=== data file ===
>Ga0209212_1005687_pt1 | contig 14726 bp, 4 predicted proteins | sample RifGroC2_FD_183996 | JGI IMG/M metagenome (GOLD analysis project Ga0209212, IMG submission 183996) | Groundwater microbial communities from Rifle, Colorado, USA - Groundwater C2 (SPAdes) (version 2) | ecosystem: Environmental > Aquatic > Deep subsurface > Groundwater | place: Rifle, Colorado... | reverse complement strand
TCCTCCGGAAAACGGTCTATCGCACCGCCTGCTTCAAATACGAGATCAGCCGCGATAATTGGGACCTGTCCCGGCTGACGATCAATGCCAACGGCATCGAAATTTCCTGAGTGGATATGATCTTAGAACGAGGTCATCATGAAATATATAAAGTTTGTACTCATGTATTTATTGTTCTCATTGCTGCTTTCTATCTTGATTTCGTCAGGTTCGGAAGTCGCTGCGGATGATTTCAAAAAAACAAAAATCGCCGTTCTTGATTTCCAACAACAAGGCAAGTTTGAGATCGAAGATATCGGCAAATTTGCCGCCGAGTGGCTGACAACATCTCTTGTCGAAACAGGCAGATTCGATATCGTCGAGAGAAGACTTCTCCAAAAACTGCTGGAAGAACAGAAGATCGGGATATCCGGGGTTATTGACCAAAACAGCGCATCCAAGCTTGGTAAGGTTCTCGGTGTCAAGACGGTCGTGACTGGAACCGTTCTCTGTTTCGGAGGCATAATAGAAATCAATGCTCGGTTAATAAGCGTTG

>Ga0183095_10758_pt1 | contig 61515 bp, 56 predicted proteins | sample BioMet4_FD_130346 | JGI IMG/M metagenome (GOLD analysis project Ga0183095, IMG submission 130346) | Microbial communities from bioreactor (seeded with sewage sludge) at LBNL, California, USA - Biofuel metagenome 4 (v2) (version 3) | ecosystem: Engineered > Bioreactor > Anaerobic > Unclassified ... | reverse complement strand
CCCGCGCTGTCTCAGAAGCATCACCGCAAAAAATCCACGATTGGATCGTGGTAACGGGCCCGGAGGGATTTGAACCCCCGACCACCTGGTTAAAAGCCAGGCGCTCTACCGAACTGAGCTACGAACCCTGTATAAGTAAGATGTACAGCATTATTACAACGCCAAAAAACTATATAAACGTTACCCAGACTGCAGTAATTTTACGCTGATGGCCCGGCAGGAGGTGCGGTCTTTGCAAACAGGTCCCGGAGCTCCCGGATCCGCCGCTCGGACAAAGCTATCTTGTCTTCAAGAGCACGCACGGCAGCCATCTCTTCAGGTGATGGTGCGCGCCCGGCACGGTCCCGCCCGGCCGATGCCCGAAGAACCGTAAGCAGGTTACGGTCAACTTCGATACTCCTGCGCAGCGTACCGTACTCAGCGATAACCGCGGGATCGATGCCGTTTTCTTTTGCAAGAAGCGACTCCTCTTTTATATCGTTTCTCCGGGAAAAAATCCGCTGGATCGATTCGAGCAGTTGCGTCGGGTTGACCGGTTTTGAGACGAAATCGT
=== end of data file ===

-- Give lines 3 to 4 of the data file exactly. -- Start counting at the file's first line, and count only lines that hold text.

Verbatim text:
>Ga0183095_10758_pt1 | contig 61515 bp, 56 predicted proteins | sample BioMet4_FD_130346 | JGI IMG/M metagenome (GOLD analysis project Ga0183095, IMG submission 130346) | Microbial communities from bioreactor (seeded with sewage sludge) at LBNL, California, USA - Biofuel metagenome 4 (v2) (version 3) | ecosystem: Engineered > Bioreactor > Anaerobic > Unclassified ... | reverse complement strand
CCCGCGCTGTCTCAGAAGCATCACCGCAAAAAATCCACGATTGGATCGTGGTAACGGGCCCGGAGGGATTTGAACCCCCGACCACCTGGTTAAAAGCCAGGCGCTCTACCGAACTGAGCTACGAACCCTGTATAAGTAAGATGTACAGCATTATTACAACGCCAAAAAACTATATAAACGTTACCCAGACTGCAGTAATTTTACGCTGATGGCCCGGCAGGAGGTGCGGTCTTTGCAAACAGGTCCCGGAGCTCCCGGATCCGCCGCTCGGACAAAGCTATCTTGTCTTCAAGAGCACGCACGGCAGCCATCTCTTCAGGTGATGGTGCGCGCCCGGCACGGTCCCGCCCGGCCGATGCCCGAAGAACCGTAAGCAGGTTACGGTCAACTTCGATACTCCTGCGCAGCGTACCGTACTCAGCGATAACCGCGGGATCGATGCCGTTTTCTTTTGCAAGAAGCGACTCCTCTTTTATATCGTTTCTCCGGGAAAAAATCCGCTGGATCGATTCGAGCAGTTGCGTCGGGTTGACCGGTTTTGAGACGAAATCGT